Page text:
5 best knives under $50 every meat lover needs
If you're already a die-hard Meat Geek, you probably have a knife arsenal at your disposal. But for those of you still on your journey to Geekdom, here are a few tips to help you arm yourself for Meat Geeking battle.
Five knives essential to a Meat Geek’s arsenal
Butcher & Chef Knives
Before you ask, no, a chef’s knife and a butcher’s knife are not the same. A butcher’s knife is usually heavier than a chef knife. They also usually have a curved blade, which is perfect for slicing through thick cuts of meat.
While chef knives are lighter and tapered they can be used for many things in addition to slicing meat. The curved blade is designed to rock back and forth, making it perfect for chopping and dicing.
Finally, a major difference between the two knives...a chef’s knife is used for cooked meat while a butcher’s knife is used for raw meat.
Although you need a butcher's knife to work with raw meat it is not the only raw meat weapon you need. You also need a meat cleaver, and not just because they are fun. A meat cleaver is necessary to the Geek because it is designed to cleanly chop through bones, without cracking them. It's the only way to make sure no one bites into a bone shard, so meat cleavers are a must. It can also be used to mince meat and vegetables or chop large slabs of meat into more sizable pieces.
Finally, you need to pick up a boning knife. When the time comes to remove bones from meat, you can’t get a better tool that a boning knife. If fact, if you try to use a meat cleaver or a butcher's knife to take care of business you will find yourself frustrated and disappointed. The blade of a boning knife is flexible, narrow and sharp, making it easy to get into crevices and carve out as much meat out as possible.
While these are the essentials, to be a Master Meat Geek you also need to get a carving knife or a slicing knife. Both knives are used for cutting cooked meat. If you have a really good chef’s knife you can go without, but really why would you?
A carving knife has a long, narrow blade that comes to a point. It is used mostly to carve turkey and other poultry, it also works great for bone-in cuts such as lamb and roasts.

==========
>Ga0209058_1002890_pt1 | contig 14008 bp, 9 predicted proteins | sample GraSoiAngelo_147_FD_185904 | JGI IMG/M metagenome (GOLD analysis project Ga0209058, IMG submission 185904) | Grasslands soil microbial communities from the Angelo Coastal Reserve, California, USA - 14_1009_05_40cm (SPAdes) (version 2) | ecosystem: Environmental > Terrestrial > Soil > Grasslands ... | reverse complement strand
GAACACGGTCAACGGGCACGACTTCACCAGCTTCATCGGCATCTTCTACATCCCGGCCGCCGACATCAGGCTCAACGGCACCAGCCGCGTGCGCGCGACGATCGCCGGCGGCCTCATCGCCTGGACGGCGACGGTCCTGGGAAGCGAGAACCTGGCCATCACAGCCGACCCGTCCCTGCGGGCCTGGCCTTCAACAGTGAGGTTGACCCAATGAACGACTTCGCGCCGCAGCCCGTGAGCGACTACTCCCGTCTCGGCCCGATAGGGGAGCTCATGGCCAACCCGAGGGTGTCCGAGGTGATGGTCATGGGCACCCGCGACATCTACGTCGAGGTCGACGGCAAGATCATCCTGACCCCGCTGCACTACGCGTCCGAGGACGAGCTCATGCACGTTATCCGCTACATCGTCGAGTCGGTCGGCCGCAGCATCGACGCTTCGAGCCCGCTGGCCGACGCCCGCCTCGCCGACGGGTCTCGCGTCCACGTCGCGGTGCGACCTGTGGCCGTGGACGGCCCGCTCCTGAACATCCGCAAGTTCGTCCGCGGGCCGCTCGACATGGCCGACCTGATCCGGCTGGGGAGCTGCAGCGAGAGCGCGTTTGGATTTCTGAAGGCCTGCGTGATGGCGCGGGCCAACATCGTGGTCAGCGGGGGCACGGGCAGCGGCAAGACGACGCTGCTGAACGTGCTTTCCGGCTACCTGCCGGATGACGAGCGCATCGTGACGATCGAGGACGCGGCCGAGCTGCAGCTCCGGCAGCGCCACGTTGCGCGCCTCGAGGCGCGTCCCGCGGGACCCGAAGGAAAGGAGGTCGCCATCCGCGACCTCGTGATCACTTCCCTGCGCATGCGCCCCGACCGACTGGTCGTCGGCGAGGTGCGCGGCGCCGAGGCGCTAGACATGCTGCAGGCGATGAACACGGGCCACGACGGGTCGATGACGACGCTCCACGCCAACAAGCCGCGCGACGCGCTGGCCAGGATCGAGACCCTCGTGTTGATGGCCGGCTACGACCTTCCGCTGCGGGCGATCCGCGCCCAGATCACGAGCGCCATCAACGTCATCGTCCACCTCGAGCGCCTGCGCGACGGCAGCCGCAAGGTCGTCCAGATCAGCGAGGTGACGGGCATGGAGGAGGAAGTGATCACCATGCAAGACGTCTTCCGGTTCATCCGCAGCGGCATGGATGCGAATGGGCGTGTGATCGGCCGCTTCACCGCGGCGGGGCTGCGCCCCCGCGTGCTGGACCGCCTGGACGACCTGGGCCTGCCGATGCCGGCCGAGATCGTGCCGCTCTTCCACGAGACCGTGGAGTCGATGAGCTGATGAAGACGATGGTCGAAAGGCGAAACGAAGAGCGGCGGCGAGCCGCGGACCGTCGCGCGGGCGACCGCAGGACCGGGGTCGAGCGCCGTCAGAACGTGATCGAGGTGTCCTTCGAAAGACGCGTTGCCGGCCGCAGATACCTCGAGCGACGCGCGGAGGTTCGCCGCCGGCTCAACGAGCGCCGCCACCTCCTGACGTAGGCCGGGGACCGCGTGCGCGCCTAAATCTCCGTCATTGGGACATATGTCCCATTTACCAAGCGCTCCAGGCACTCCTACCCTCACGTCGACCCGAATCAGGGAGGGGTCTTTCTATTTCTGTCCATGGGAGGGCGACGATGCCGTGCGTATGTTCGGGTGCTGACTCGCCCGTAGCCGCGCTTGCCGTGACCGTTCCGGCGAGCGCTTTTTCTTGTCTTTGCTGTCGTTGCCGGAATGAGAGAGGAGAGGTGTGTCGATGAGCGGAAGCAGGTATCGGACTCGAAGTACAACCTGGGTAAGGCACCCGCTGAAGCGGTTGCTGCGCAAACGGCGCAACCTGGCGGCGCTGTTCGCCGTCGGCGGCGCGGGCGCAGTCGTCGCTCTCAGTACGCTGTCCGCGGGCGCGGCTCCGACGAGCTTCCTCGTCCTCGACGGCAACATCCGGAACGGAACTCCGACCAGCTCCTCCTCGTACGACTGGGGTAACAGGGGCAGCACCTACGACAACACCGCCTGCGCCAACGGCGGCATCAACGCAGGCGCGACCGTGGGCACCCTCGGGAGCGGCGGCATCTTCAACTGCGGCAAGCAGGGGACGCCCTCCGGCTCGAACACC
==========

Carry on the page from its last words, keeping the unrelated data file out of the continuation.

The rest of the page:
Unlike a carving knife, a slicing knife has a rounded tip. It has a long straight edge that is great for slicing large cuts of boneless meat. If the knife doesn't have a Granton edge, you know those little divots along the blade? then it's not going to be any good. The Granton edge helps prevent meat from sticking to the blade as you slice.
FORGED VS STAMPED KNIVES
A good knife should be carbon steel. And since it will be used to cut meat, a forged knife is going to be better than a stamped one, perfect for cutting, slicing and trimming meat.
A forged knife is designed from a single piece of steel; unlike stamped knives which are manufactured from a sheet of steel. Therefore, you’re getting a stronger, more balanced knife which will keep an edge longer.
A stamped knife is cheaper to manufacture therefore, you can expect to pay less but weight and balance will be sacrificed. While there are many poor quality stamped knives, there are a few good ones that made our best knives under $50 list.
BEST 5 KNIVES UNDER $50 EVERY MEAT LOVER SHOULD OWN
MEATGEEK'S BEST KNIVES UNDER $50
WUSTHOF PRO COOK'S KNIFE
You don't get much better than this for the money. While the handle is plastic it fits comfortably in your hand, cuts like a charm and the blade is designed to maintain a sharp edge.
SIZE: 8-inch but also comes in 10-inch and 12-inch
A great knife to have grill-side. While I prefer my old-fashion "Old Hickory" butcher knife, for this review I felt better about going with a knife with a polypropylene handle that repels bacteria. This knife gets the job done and is American made. Watch out, as it comes out of the box sharp as a razor.
FIBROX PRO W/ GRANTON EDGE
If you’re spending big bucks on a prime rib or taking the time to smoke a mouth-watering brisket, you don’t want to mess around with a knife that will "get the job done" – instead, knock it out of the park – clean and perfect slices. You’ll also find that this knife can also perform other duties than just slicing a roast.
J.A. HENCKELS CLASSIC CLEAVER
Henkels leads the way in cleaver manufacturing. Full-tang with triple-rivet handle. Whether chopping through hard joints or straight through bone you'll find this sharp blade has the weight and balance that rivals cleavers that cost twice as much.
WEIGHT: 11.85 oz.
VICTORINOX FIBROX PRO
Again, for the money, this knife is undisputed as the best boning knife under $50 by several of the top trusted cooking gurus in the industry. Sharp enough for the tough jobs like striping meat, but delicate enough to have the flex needed to debone fish.
OPTIONS: flexible & curved, flexible & straight, semi-flexible & straight, semi-stiff & curved